Let it be said right away: This is a sidetrack. It has nothing to do with neither train nor model building. NOTHING!
We had a go-home meeting at work on home automation.
One of my colleagues had found domoticz.com, which is a program that can be installed on virtually anything – including: Raspberry Pi and NASs from Synology and other manufacturers.
And the meaning? Alright – it may be just for fun. But so is model railroading.
This is about collecting input from everything in your home and making sure that most of those things and other things you have in the same home can be controlled from a computer of some sort. Events can be logged. And they can be used to trigger the things that can be controlled.
For example, I intend to monitor water consumption. And if too much water is used for too long (“one” is watering the garden, it’s getting late and “one” goes to sleep), the Internet radio turns into the living room with “Raindrops are dripping in my hair” on a volume to wake “one” up from “one’s” slumber and turn off the sound and close the water.
Another detail is that Domoticz always knows when the sun rises and sets. This means that instead of using a normal timer to control the Christmas lights (which may be referred to as winterlight in January, February and March), it is quite smart to use Domoticz so you can set the timer to follow the sun instead of using fixed time.
Others use it to see if too much heat is used or too much power is being used on TV sets and the like.
Hardware-wise a mix of Raspberry Pi, Arduino, ESP8266, various sensors, etc. etc. is needed. My colleague buys most of it from China (dx.com). And I’m going to do likewise. You just have to remember to order for less than 80 kroner at a time. Then you stay under Skat’s limit. And the items do not cost more than 15-45 kroner – except the Raspberry Pi and various gateway things. But they can be ordered from Europe – e.g. Reichelt.de.
Software-wise, the primary need is Domoticz. But there is also something else to do. Lots of scripts are already available via domoticz.com. Eg. a script to access my Denon amplifier, so that I can both control and monitor it. And also a complete meteorological station for less than 100 kroner, based on the above mentioned ESP8266.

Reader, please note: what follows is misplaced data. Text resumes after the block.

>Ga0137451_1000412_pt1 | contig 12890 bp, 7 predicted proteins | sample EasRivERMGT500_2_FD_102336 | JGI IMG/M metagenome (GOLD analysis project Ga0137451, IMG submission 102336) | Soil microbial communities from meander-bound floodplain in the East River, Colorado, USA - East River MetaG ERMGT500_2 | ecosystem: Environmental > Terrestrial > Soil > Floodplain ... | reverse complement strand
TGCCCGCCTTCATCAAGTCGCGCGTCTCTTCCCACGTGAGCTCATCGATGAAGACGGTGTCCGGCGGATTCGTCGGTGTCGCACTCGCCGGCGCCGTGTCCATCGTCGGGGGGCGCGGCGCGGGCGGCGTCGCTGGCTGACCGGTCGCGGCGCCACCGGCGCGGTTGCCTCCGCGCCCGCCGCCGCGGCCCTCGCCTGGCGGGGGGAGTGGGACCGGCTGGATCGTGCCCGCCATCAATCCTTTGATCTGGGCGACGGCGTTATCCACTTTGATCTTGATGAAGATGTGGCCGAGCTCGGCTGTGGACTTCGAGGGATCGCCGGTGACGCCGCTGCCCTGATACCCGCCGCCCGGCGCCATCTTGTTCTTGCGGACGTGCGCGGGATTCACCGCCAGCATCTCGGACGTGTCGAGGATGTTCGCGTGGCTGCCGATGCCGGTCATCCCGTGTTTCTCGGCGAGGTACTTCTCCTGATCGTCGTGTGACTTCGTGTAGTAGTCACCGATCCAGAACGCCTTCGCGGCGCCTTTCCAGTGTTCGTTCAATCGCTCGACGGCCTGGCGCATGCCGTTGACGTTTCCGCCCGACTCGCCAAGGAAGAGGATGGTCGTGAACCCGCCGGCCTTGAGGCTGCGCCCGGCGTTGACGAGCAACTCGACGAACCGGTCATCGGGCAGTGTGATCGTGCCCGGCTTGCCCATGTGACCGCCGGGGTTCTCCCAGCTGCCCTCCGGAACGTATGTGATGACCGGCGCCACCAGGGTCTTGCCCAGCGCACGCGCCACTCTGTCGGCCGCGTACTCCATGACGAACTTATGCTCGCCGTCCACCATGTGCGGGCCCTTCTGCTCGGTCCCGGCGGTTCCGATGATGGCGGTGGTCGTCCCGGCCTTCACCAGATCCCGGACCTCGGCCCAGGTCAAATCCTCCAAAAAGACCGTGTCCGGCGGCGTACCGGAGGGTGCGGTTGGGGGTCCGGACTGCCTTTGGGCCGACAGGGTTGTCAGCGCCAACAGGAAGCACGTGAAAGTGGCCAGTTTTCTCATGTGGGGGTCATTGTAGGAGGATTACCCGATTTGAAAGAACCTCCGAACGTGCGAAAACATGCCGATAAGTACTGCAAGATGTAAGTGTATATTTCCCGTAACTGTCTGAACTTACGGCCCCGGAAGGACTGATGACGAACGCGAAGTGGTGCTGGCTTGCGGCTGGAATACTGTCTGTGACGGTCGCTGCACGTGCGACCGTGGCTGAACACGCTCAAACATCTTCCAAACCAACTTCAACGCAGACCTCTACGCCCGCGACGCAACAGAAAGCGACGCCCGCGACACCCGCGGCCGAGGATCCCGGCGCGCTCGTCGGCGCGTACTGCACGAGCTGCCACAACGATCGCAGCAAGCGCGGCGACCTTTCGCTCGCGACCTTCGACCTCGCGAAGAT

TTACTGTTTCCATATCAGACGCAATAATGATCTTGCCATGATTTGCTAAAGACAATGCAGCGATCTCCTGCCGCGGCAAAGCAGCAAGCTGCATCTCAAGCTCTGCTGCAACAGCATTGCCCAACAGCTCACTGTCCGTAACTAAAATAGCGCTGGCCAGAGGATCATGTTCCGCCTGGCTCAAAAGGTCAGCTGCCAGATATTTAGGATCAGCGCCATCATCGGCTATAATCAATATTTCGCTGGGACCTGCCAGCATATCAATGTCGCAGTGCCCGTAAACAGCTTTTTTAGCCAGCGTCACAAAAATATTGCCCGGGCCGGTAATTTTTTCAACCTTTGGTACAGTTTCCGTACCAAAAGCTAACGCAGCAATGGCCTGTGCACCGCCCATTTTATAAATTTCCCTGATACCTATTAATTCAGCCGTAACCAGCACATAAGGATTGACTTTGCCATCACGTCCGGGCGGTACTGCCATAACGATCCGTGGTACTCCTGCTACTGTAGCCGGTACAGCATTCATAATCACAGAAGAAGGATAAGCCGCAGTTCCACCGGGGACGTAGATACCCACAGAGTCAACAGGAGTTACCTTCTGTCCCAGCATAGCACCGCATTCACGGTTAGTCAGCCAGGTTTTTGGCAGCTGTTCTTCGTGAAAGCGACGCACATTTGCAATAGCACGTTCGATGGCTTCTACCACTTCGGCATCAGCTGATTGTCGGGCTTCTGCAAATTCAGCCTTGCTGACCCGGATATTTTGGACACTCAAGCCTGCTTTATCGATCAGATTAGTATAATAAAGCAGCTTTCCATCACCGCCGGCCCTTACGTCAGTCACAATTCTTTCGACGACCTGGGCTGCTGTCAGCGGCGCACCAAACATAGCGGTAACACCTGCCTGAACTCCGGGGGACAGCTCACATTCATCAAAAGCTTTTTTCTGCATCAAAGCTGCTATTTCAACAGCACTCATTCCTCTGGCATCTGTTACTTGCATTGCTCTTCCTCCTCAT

And it is also possible to control lights and electrical outlets throughout the house. There are technologies for everyone. But I have an IHC system in the house, so it must of course be integrated. And such an integration already exists online. See https://sourceforge.net/projects/ihcsoftwarekit/files/IHC%20Server%20(duffman)/ A good man has been sweating and done a great job. Really great job!
I’ve already snatched some of it (and that is permitted, since it is open source) to access my Denon Amplifier in a slightly more sophisticated manner than the Bash script located at Domoticz.com. Specifically, I have been strongly inspired to create a C ++ program that can be configured using a text file.
Here you can (together with Denon’s own specification) see how a Denon or Marantz receiver can be controlled: http://blue-pc.net/2013/12/28/denon-av-reciever-ueber-http-steuern/
And I’m going to use the entire ihcserver unchanged when the RS485 interface for Raspberry Pi, which I ordered from dx.com, arrives. I think I can access both ihcserver (and thus my IHC system) and Domotics via their respective JSON RPC WEB interfaces from my own C ++ program, which I’m going to write to put the two ends together.
And then I will build the ESP8266 (Wemos D1 mini) based meteorology station, proposed in the Domoticz WIKI or on mysensors.org. And a Sonos integration. And it does not end there ……